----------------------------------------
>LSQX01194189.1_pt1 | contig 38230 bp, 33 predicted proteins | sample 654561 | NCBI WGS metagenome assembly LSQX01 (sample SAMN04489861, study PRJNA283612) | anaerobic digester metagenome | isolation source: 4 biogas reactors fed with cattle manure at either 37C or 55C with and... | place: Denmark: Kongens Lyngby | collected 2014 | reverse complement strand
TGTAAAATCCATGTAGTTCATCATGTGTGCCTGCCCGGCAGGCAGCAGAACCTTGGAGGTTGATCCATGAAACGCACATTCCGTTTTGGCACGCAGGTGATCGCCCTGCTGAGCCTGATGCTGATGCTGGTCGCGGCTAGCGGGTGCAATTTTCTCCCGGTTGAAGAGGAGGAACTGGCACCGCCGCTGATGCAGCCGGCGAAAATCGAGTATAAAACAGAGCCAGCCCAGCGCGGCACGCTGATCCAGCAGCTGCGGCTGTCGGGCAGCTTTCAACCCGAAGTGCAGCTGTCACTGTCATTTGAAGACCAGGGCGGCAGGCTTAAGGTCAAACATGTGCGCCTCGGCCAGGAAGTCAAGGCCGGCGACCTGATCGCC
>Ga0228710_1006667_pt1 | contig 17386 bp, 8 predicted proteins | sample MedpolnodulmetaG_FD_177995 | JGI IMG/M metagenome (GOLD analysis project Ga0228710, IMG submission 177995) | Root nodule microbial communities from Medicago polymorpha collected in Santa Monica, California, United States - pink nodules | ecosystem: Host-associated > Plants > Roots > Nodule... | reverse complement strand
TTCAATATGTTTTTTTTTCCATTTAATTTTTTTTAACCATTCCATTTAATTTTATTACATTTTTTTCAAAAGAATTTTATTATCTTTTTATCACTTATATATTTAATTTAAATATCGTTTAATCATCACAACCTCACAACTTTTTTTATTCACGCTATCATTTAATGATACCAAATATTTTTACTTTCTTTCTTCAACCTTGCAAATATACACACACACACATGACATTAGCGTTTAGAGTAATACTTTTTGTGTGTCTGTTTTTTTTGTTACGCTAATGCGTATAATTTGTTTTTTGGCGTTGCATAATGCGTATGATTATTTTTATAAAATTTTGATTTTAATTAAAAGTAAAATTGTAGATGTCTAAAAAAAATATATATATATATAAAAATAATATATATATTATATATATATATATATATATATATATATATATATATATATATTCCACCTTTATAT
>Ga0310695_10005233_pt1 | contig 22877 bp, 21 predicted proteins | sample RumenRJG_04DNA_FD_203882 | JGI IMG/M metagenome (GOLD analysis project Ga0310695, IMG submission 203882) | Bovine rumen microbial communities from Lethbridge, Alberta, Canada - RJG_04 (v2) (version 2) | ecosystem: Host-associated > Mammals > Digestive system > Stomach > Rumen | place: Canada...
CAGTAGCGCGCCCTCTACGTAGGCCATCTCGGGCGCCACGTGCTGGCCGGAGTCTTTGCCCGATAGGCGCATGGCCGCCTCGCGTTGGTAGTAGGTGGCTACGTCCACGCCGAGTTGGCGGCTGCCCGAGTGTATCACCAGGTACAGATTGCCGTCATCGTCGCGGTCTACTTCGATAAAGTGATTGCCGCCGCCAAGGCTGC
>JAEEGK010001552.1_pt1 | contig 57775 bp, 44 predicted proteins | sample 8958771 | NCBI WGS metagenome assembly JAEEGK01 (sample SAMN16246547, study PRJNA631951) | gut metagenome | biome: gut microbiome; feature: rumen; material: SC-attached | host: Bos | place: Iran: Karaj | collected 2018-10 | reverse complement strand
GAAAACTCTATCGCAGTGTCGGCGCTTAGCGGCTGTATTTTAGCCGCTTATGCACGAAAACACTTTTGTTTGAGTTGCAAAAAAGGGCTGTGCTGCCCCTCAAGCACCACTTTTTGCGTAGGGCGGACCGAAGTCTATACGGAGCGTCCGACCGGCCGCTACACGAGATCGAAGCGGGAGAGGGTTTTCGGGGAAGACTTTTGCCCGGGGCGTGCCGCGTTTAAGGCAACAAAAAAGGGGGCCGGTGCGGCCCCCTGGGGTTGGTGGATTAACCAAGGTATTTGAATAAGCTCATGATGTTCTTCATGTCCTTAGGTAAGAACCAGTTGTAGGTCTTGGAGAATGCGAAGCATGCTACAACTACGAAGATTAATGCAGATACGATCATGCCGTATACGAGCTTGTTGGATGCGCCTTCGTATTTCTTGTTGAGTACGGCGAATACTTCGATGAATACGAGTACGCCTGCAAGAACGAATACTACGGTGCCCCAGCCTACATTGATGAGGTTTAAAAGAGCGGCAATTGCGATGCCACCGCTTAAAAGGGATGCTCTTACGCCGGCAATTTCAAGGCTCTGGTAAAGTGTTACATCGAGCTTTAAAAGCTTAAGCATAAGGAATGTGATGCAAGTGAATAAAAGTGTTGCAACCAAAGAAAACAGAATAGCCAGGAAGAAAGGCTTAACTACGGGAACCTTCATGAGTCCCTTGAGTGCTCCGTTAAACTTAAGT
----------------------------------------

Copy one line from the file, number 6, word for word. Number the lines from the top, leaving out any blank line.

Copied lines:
CAGTAGCGCGCCCTCTACGTAGGCCATCTCGGGCGCCACGTGCTGGCCGGAGTCTTTGCCCGATAGGCGCATGGCCGCCTCGCGTTGGTAGTAGGTGGCTACGTCCACGCCGAGTTGGCGGCTGCCCGAGTGTATCACCAGGTACAGATTGCCGTCATCGTCGCGGTCTACTTCGATAAAGTGATTGCCGCCGCCAAGGCTGC